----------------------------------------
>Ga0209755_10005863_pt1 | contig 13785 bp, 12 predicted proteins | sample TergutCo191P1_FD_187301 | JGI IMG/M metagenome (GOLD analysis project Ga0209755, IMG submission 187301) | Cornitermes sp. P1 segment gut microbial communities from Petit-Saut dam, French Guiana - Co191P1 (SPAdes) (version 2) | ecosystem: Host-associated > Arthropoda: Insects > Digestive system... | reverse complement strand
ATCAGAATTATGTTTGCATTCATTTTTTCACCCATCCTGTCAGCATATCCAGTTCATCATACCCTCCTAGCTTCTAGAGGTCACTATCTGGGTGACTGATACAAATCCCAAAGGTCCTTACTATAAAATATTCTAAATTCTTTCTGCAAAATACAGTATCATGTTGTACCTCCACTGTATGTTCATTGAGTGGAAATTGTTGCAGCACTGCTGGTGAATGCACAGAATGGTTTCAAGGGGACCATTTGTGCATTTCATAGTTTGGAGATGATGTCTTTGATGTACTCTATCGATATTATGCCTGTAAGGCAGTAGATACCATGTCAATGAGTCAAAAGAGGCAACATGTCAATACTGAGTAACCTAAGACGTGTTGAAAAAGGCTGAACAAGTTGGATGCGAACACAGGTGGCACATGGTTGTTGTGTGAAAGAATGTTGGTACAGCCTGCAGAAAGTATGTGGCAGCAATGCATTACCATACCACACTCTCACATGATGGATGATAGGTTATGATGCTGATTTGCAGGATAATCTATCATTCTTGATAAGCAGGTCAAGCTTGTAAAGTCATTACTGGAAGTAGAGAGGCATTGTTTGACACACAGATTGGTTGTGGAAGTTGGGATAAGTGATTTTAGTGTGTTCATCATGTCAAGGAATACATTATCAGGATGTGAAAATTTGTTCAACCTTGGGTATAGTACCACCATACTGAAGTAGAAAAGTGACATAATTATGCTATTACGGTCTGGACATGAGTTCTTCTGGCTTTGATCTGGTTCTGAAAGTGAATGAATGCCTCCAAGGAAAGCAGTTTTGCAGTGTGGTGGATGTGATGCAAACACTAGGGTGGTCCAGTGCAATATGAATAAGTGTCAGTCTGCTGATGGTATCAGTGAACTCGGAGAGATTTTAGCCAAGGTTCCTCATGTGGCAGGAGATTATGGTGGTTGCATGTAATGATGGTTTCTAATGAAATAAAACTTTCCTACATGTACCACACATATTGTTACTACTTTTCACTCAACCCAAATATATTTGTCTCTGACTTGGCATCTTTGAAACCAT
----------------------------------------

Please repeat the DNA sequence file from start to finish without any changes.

>Ga0209755_10005863_pt1 | contig 13785 bp, 12 predicted proteins | sample TergutCo191P1_FD_187301 | JGI IMG/M metagenome (GOLD analysis project Ga0209755, IMG submission 187301) | Cornitermes sp. P1 segment gut microbial communities from Petit-Saut dam, French Guiana - Co191P1 (SPAdes) (version 2) | ecosystem: Host-associated > Arthropoda: Insects > Digestive system... | reverse complement strand
ATCAGAATTATGTTTGCATTCATTTTTTCACCCATCCTGTCAGCATATCCAGTTCATCATACCCTCCTAGCTTCTAGAGGTCACTATCTGGGTGACTGATACAAATCCCAAAGGTCCTTACTATAAAATATTCTAAATTCTTTCTGCAAAATACAGTATCATGTTGTACCTCCACTGTATGTTCATTGAGTGGAAATTGTTGCAGCACTGCTGGTGAATGCACAGAATGGTTTCAAGGGGACCATTTGTGCATTTCATAGTTTGGAGATGATGTCTTTGATGTACTCTATCGATATTATGCCTGTAAGGCAGTAGATACCATGTCAATGAGTCAAAAGAGGCAACATGTCAATACTGAGTAACCTAAGACGTGTTGAAAAAGGCTGAACAAGTTGGATGCGAACACAGGTGGCACATGGTTGTTGTGTGAAAGAATGTTGGTACAGCCTGCAGAAAGTATGTGGCAGCAATGCATTACCATACCACACTCTCACATGATGGATGATAGGTTATGATGCTGATTTGCAGGATAATCTATCATTCTTGATAAGCAGGTCAAGCTTGTAAAGTCATTACTGGAAGTAGAGAGGCATTGTTTGACACACAGATTGGTTGTGGAAGTTGGGATAAGTGATTTTAGTGTGTTCATCATGTCAAGGAATACATTATCAGGATGTGAAAATTTGTTCAACCTTGGGTATAGTACCACCATACTGAAGTAGAAAAGTGACATAATTATGCTATTACGGTCTGGACATGAGTTCTTCTGGCTTTGATCTGGTTCTGAAAGTGAATGAATGCCTCCAAGGAAAGCAGTTTTGCAGTGTGGTGGATGTGATGCAAACACTAGGGTGGTCCAGTGCAATATGAATAAGTGTCAGTCTGCTGATGGTATCAGTGAACTCGGAGAGATTTTAGCCAAGGTTCCTCATGTGGCAGGAGATTATGGTGGTTGCATGTAATGATGGTTTCTAATGAAATAAAACTTTCCTACATGTACCACACATATTGTTACTACTTTTCACTCAACCCAAATATATTTGTCTCTGACTTGGCATCTTTGAAACCAT